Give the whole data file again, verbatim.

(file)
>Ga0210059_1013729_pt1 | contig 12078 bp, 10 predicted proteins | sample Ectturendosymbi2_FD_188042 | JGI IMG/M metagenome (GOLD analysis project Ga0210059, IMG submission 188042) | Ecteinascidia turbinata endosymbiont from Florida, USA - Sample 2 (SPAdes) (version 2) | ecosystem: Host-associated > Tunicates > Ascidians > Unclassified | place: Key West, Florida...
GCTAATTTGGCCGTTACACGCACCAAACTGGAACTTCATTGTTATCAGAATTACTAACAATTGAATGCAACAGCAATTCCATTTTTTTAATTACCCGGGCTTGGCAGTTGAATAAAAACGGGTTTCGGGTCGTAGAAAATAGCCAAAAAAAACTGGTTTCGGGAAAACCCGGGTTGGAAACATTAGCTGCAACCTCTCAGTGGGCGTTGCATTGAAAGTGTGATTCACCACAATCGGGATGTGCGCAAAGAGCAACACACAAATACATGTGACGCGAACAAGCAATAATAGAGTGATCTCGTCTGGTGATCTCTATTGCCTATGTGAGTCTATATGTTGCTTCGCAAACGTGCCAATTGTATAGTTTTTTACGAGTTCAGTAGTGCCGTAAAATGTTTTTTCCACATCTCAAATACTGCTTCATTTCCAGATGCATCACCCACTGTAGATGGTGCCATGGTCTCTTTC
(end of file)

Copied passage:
>Ga0210059_1013729_pt1 | contig 12078 bp, 10 predicted proteins | sample Ectturendosymbi2_FD_188042 | JGI IMG/M metagenome (GOLD analysis project Ga0210059, IMG submission 188042) | Ecteinascidia turbinata endosymbiont from Florida, USA - Sample 2 (SPAdes) (version 2) | ecosystem: Host-associated > Tunicates > Ascidians > Unclassified | place: Key West, Florida...
GCTAATTTGGCCGTTACACGCACCAAACTGGAACTTCATTGTTATCAGAATTACTAACAATTGAATGCAACAGCAATTCCATTTTTTTAATTACCCGGGCTTGGCAGTTGAATAAAAACGGGTTTCGGGTCGTAGAAAATAGCCAAAAAAAACTGGTTTCGGGAAAACCCGGGTTGGAAACATTAGCTGCAACCTCTCAGTGGGCGTTGCATTGAAAGTGTGATTCACCACAATCGGGATGTGCGCAAAGAGCAACACACAAATACATGTGACGCGAACAAGCAATAATAGAGTGATCTCGTCTGGTGATCTCTATTGCCTATGTGAGTCTATATGTTGCTTCGCAAACGTGCCAATTGTATAGTTTTTTACGAGTTCAGTAGTGCCGTAAAATGTTTTTTCCACATCTCAAATACTGCTTCATTTCCAGATGCATCACCCACTGTAGATGGTGCCATGGTCTCTTTC